To bring the 20K Tiny House to everyone else who wants to build one, the team realized they would have to create a detailed guide that explained everything from how to build each piece—with Ikea-like instructions—to how to educate local officials. “A traditional construction set basically tells a builder what to build,” says Smith. “And what we learned that we really need is what we’ve come to refer to as not a construction set, but really an instruction set that doesn’t just tell what to build, but specifically how to build it and, even more important, why it should be built that way.”
In Serenbe, the first problem was a zoning issue. The houses were too small — a common problem for anyone trying to build a tiny home. But there were other issues as well, from dealing with insurance to working with lenders. Typically when someone is buying the house on a limited income and can’t afford the $20,000 cost, banks won’t finance a mortgage for such a small amount of money.
Regions Bank, which works with Rural Studio, told Smith that a mortgage for a $100,000 house costs the bank about $2,300. But a mortgage for a $20,000 house also costs $2,300. “There’s a lack of scalability,” Smith says. “There are these structural things you can only scale down so far.” Now the bank has worked out their own design problem — a new mortgage product that the poorest people can afford.
The team is trying to address all of the issues their 20K Tiny House faces at once. “The most daunting problems aren’t brick and mortar problems, they’re these network and system problems that are threaded together and all intersect in the built environment,” he says. “We’re able to attack all these problems simultaneously—when we see a lever over here and wiggle it, we can very clearly see the implication it has on other systems down the road.”
The houses also have to look good despite their modest cost. The development near Atlanta might seem like an unlikely place to build the pilot home — it’s a lush planned community that includes million-dollar houses. The architects partnered with the developer for several reasons, including their ability to keep going through seemingly impossible problems. But they also liked the idea of showcasing the homes in such a desirable area.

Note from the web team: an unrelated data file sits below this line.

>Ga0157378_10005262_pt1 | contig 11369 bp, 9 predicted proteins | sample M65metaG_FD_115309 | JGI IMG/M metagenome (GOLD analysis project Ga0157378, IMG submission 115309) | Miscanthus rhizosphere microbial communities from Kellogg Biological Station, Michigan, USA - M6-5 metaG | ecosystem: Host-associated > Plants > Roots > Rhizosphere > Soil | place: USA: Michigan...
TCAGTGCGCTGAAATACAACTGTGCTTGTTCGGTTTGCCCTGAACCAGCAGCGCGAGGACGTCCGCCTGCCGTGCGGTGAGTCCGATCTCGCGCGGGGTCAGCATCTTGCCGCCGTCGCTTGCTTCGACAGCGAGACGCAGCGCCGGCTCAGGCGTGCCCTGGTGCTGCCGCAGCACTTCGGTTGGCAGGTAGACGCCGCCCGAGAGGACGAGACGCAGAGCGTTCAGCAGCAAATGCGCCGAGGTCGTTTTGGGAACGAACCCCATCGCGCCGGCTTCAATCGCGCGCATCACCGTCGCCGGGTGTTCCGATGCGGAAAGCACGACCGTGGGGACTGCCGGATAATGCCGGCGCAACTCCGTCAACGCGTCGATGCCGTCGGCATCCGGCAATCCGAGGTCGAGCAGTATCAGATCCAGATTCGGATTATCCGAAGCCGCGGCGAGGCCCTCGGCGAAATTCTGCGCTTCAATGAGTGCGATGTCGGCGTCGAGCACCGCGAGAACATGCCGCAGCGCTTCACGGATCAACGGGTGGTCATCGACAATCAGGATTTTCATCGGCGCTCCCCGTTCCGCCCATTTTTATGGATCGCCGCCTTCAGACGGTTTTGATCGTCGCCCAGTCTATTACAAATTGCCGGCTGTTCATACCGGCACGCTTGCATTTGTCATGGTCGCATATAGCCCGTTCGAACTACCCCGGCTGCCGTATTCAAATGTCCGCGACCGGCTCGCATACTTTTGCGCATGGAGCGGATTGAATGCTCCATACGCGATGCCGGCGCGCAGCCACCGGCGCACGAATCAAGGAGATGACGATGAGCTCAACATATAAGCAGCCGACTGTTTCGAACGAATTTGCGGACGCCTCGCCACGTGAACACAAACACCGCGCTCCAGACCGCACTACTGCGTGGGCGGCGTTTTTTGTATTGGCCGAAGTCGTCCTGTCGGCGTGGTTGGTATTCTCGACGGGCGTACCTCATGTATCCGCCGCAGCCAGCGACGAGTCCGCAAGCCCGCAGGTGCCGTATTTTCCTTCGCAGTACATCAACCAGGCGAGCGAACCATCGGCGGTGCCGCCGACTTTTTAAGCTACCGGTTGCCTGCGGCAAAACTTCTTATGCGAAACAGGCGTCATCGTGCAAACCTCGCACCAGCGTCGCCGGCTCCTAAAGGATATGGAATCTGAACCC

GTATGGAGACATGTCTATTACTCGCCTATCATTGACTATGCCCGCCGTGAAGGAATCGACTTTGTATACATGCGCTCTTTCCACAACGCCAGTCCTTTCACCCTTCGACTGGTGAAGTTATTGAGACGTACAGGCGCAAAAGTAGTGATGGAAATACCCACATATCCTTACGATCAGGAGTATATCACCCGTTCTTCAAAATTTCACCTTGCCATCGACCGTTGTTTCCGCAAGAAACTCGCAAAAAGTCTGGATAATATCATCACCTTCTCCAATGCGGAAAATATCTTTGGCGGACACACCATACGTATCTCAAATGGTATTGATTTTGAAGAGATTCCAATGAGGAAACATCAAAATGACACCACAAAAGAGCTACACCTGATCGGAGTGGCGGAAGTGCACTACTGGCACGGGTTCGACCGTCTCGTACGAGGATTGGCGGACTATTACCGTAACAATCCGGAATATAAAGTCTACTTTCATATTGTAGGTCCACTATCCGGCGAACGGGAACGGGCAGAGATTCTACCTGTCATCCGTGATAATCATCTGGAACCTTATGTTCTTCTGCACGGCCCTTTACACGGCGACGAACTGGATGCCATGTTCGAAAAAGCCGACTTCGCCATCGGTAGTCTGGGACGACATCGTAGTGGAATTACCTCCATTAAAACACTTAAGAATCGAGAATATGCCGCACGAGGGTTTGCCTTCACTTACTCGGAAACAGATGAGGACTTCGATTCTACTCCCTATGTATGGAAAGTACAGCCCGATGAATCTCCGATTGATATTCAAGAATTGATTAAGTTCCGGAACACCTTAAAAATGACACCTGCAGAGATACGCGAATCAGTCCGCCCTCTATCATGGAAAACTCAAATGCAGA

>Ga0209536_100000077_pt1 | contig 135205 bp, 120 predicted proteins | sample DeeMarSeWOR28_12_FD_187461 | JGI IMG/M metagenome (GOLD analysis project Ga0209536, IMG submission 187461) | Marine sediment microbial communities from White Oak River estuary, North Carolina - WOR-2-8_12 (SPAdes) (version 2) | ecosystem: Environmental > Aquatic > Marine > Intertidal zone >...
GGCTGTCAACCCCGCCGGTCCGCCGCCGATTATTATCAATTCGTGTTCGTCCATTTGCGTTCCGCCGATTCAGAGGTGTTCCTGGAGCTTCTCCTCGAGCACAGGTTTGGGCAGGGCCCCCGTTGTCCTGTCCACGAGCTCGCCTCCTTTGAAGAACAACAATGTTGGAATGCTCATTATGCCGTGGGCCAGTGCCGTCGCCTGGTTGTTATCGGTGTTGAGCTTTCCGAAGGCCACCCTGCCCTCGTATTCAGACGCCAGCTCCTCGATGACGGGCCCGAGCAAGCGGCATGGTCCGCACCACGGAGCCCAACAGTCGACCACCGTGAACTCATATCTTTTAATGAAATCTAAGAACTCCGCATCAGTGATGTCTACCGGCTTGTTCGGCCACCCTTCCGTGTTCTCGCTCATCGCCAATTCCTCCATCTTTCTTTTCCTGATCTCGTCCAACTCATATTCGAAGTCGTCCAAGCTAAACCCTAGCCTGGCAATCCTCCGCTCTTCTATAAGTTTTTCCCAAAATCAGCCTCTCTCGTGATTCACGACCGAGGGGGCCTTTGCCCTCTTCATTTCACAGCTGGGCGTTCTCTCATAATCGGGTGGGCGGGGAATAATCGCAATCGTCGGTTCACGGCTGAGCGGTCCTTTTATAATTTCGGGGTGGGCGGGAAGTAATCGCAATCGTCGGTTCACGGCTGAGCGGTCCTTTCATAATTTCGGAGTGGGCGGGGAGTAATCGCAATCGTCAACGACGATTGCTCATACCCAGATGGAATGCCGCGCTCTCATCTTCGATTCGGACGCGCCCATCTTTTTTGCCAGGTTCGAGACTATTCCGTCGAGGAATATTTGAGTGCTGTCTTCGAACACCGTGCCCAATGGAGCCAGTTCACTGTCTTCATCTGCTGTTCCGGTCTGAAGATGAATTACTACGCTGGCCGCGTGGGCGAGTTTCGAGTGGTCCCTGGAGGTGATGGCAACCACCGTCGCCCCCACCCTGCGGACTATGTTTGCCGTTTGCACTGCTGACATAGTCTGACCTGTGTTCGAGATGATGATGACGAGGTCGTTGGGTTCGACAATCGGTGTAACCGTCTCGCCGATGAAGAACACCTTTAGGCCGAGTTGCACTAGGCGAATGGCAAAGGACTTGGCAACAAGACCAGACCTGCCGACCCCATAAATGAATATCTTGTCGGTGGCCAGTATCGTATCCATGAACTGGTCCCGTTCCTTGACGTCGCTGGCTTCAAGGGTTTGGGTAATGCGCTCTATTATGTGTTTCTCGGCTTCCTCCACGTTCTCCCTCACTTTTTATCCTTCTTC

“When was the last time you were driving down the street by an affordable housing project and you thought, ‘Boy, I really wish I lived in one of those for myself,'” Smith says. “The goal of 20K House is really to design a house that’s affordable, that anybody could have—and that anybody would want.” Once they have the full “instruction set” ready, the team wants to share it with anyone who wants to use it. “The ultimate goal of the project is to give it away,” Smith says.
Originally, the project aimed for a house that would cost $20,000 in total, including construction. The team now believes that more money will be needed to provide a living wage for builders. They’ve rejected the idea of using factory made prefab parts because one of the main goals is to provide local jobs. Still, whatever the final cost, it will be inexpensive and if someone wants to put it together themselves, it will cost much less than $20,000.
“We provide the information to you, so that if you wanted to sort of self-service the house yourself, it is a house that with the right set of instructions, anybody who wanted to could build it,” Smith says. He’s impatient to share the plans with the world. “We’re behind schedule, quite honestly,” he says. “So many people need it now.”
Source: Fast Coexist Photo credits: Rural Studio